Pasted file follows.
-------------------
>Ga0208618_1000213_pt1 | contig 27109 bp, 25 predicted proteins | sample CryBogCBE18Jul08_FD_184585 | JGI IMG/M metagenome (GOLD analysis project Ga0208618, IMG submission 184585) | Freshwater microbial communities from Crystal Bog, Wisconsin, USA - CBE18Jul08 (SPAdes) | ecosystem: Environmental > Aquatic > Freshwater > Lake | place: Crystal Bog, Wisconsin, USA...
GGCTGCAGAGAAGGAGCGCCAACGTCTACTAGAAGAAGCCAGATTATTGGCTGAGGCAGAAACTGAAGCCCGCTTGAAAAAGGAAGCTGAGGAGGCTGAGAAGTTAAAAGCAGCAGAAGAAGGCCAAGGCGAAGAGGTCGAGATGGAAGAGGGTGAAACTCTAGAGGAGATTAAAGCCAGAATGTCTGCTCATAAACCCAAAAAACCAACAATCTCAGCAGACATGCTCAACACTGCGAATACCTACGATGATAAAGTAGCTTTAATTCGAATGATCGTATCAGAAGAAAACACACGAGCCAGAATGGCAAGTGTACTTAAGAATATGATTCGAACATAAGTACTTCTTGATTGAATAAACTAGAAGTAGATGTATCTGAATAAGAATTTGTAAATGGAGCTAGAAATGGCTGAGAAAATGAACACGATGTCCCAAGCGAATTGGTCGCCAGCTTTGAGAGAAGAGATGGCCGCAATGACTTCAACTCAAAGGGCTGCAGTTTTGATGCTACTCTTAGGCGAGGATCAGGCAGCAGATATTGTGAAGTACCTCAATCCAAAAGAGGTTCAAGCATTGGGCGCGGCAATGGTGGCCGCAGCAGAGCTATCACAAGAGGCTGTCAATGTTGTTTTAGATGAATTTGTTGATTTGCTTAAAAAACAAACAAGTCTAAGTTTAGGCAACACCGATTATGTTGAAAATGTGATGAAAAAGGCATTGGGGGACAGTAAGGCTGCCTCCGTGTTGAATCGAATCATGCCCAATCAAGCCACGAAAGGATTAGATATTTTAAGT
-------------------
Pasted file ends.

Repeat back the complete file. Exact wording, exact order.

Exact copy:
>Ga0208618_1000213_pt1 | contig 27109 bp, 25 predicted proteins | sample CryBogCBE18Jul08_FD_184585 | JGI IMG/M metagenome (GOLD analysis project Ga0208618, IMG submission 184585) | Freshwater microbial communities from Crystal Bog, Wisconsin, USA - CBE18Jul08 (SPAdes) | ecosystem: Environmental > Aquatic > Freshwater > Lake | place: Crystal Bog, Wisconsin, USA...
GGCTGCAGAGAAGGAGCGCCAACGTCTACTAGAAGAAGCCAGATTATTGGCTGAGGCAGAAACTGAAGCCCGCTTGAAAAAGGAAGCTGAGGAGGCTGAGAAGTTAAAAGCAGCAGAAGAAGGCCAAGGCGAAGAGGTCGAGATGGAAGAGGGTGAAACTCTAGAGGAGATTAAAGCCAGAATGTCTGCTCATAAACCCAAAAAACCAACAATCTCAGCAGACATGCTCAACACTGCGAATACCTACGATGATAAAGTAGCTTTAATTCGAATGATCGTATCAGAAGAAAACACACGAGCCAGAATGGCAAGTGTACTTAAGAATATGATTCGAACATAAGTACTTCTTGATTGAATAAACTAGAAGTAGATGTATCTGAATAAGAATTTGTAAATGGAGCTAGAAATGGCTGAGAAAATGAACACGATGTCCCAAGCGAATTGGTCGCCAGCTTTGAGAGAAGAGATGGCCGCAATGACTTCAACTCAAAGGGCTGCAGTTTTGATGCTACTCTTAGGCGAGGATCAGGCAGCAGATATTGTGAAGTACCTCAATCCAAAAGAGGTTCAAGCATTGGGCGCGGCAATGGTGGCCGCAGCAGAGCTATCACAAGAGGCTGTCAATGTTGTTTTAGATGAATTTGTTGATTTGCTTAAAAAACAAACAAGTCTAAGTTTAGGCAACACCGATTATGTTGAAAATGTGATGAAAAAGGCATTGGGGGACAGTAAGGCTGCCTCCGTGTTGAATCGAATCATGCCCAATCAAGCCACGAAAGGATTAGATATTTTAAGT